If the city wants to see development like the Greene happen within the Central Business District, we need to figure out how to bend and flex the rules to expedite mixed-use development of our authentic retail/office/residential spaces instead of making it impossible. The Cannery, largely seen as a success, was delayed several years because of bureaucratic red tape- and the office component on the second floor was killed off by it.
Somehow, if we want to compete, we need to learn to dance with the developers and create opportunities to build our authentic downtown to compete with developers Disneyland- I just hope we choose something uniquely Dayton to be piped out of all the lampposts- like Guided By Voices, Zapp, the Ohio Players, Hawthorne Heights etc.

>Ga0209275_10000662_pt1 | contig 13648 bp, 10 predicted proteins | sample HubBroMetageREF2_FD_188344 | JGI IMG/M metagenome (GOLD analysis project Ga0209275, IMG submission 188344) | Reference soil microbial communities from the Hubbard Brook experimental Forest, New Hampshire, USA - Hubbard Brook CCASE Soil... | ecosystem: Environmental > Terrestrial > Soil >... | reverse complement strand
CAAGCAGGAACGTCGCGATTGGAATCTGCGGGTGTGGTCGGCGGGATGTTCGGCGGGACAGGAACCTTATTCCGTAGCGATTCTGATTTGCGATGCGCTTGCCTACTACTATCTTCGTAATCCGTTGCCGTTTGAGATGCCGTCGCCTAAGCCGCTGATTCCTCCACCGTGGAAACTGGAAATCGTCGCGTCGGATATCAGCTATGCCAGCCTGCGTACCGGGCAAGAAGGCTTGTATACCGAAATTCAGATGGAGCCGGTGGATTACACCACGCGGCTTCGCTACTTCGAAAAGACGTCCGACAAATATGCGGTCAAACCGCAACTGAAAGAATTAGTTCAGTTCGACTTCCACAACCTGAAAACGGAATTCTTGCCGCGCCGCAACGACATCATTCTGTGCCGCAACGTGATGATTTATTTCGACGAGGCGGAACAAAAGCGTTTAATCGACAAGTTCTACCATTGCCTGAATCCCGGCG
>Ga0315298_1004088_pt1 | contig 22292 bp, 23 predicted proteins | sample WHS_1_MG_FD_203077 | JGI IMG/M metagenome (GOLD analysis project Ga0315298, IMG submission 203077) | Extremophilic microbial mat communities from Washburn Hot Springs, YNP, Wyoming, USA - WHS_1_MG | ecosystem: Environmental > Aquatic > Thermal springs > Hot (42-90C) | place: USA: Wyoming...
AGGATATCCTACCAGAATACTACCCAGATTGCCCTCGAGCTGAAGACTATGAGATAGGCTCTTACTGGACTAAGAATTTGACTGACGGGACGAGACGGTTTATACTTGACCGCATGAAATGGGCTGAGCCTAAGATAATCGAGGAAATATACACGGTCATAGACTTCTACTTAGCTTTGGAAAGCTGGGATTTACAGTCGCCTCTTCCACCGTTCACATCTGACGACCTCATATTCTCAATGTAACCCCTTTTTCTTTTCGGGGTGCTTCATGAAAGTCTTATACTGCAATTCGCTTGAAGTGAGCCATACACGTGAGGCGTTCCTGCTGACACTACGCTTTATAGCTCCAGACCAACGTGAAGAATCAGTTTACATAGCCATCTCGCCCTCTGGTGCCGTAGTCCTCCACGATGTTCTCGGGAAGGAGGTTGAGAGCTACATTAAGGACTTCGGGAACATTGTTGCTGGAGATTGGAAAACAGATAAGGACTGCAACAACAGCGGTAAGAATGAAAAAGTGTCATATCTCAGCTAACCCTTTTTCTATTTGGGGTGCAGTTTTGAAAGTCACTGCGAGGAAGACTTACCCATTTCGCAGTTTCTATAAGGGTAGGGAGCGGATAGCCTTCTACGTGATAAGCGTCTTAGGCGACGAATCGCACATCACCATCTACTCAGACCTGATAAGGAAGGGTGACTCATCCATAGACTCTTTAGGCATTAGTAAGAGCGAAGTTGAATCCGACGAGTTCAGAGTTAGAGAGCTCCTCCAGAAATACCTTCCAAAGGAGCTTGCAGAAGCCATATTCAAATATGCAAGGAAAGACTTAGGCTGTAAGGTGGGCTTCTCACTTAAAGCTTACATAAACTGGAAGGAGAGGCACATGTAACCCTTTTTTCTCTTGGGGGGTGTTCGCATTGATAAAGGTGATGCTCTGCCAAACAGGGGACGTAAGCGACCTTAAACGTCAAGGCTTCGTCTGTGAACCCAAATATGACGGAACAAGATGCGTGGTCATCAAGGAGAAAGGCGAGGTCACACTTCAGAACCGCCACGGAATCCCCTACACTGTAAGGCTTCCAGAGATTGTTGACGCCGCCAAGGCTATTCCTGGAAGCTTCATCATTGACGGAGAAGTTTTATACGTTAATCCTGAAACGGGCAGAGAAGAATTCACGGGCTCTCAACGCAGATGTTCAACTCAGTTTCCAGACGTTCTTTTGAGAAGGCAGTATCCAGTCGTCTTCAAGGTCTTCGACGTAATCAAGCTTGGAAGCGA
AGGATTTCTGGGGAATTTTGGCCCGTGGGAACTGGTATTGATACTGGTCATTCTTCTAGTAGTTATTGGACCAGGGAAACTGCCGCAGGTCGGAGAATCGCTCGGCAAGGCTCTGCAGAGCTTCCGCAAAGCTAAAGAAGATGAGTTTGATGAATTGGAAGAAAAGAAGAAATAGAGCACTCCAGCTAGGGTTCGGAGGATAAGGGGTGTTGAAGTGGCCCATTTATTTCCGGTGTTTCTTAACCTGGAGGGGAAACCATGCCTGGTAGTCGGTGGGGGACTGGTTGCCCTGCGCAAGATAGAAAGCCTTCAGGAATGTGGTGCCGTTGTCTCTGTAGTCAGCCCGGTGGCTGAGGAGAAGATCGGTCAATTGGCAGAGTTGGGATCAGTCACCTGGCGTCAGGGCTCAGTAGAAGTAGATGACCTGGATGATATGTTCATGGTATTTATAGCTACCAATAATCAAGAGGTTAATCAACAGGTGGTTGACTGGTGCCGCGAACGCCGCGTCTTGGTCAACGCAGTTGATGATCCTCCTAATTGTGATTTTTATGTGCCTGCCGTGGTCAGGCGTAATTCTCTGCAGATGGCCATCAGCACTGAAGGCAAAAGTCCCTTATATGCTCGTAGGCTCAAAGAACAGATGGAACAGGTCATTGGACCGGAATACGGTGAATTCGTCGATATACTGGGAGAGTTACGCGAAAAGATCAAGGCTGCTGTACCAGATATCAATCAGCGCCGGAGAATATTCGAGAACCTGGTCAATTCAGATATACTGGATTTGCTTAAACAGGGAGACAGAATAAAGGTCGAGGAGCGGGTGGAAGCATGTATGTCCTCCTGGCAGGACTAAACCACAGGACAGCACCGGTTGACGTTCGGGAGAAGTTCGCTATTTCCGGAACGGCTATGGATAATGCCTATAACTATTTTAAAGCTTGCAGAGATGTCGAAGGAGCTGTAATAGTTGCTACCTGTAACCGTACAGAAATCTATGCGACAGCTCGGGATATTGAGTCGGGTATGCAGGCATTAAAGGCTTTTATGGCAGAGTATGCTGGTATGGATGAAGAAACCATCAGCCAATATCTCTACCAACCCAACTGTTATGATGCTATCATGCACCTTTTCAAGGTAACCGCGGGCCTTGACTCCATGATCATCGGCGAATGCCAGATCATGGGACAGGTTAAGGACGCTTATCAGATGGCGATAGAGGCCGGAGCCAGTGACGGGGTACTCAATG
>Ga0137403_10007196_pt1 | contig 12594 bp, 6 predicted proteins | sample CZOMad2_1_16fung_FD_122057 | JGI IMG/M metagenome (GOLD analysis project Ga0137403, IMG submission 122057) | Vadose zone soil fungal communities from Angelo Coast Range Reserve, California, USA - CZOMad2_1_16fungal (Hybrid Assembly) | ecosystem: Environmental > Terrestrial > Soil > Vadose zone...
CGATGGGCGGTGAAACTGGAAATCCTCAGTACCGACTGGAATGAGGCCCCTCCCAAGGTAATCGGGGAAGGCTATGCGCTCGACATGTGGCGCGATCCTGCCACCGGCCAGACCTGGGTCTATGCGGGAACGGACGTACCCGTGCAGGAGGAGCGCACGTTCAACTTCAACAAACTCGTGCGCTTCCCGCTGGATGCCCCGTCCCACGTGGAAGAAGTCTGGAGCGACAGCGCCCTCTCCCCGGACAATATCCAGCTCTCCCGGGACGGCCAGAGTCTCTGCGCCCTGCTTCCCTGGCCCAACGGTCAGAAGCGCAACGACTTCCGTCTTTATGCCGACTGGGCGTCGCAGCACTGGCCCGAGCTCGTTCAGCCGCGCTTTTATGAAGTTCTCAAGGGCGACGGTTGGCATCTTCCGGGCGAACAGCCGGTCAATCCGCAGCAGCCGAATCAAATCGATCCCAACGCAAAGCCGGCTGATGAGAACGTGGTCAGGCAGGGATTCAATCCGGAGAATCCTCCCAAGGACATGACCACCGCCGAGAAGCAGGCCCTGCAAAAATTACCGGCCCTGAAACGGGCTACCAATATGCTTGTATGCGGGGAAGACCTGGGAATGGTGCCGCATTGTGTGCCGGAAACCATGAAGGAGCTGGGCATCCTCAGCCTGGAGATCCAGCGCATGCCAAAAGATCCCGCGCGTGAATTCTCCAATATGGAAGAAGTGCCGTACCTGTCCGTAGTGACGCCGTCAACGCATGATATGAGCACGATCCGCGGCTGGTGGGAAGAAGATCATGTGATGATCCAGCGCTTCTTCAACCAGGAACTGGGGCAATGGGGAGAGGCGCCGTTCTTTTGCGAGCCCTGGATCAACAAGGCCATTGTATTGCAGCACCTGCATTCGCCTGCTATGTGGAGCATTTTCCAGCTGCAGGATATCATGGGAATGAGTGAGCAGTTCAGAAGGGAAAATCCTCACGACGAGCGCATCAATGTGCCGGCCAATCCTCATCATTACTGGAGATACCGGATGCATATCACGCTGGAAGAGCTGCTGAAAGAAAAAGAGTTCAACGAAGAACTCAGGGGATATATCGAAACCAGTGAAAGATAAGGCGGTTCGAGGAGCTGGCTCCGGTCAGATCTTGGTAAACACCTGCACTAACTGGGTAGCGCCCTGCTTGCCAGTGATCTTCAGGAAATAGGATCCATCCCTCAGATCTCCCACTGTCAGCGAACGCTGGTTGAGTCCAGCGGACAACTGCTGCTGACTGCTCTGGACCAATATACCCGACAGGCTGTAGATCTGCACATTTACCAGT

That way, we’ll never feel like we’ve been transported to Disneyland.

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Bill DanielsJeffDavid SparksPhillip RanlyGene Baugh Recent comment authors
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This is enlightening. I had no idea the city has regulations that discourage reuse of old buildings (naive perhaps). What can be done to change this?

Gene Baugh
Gene Baugh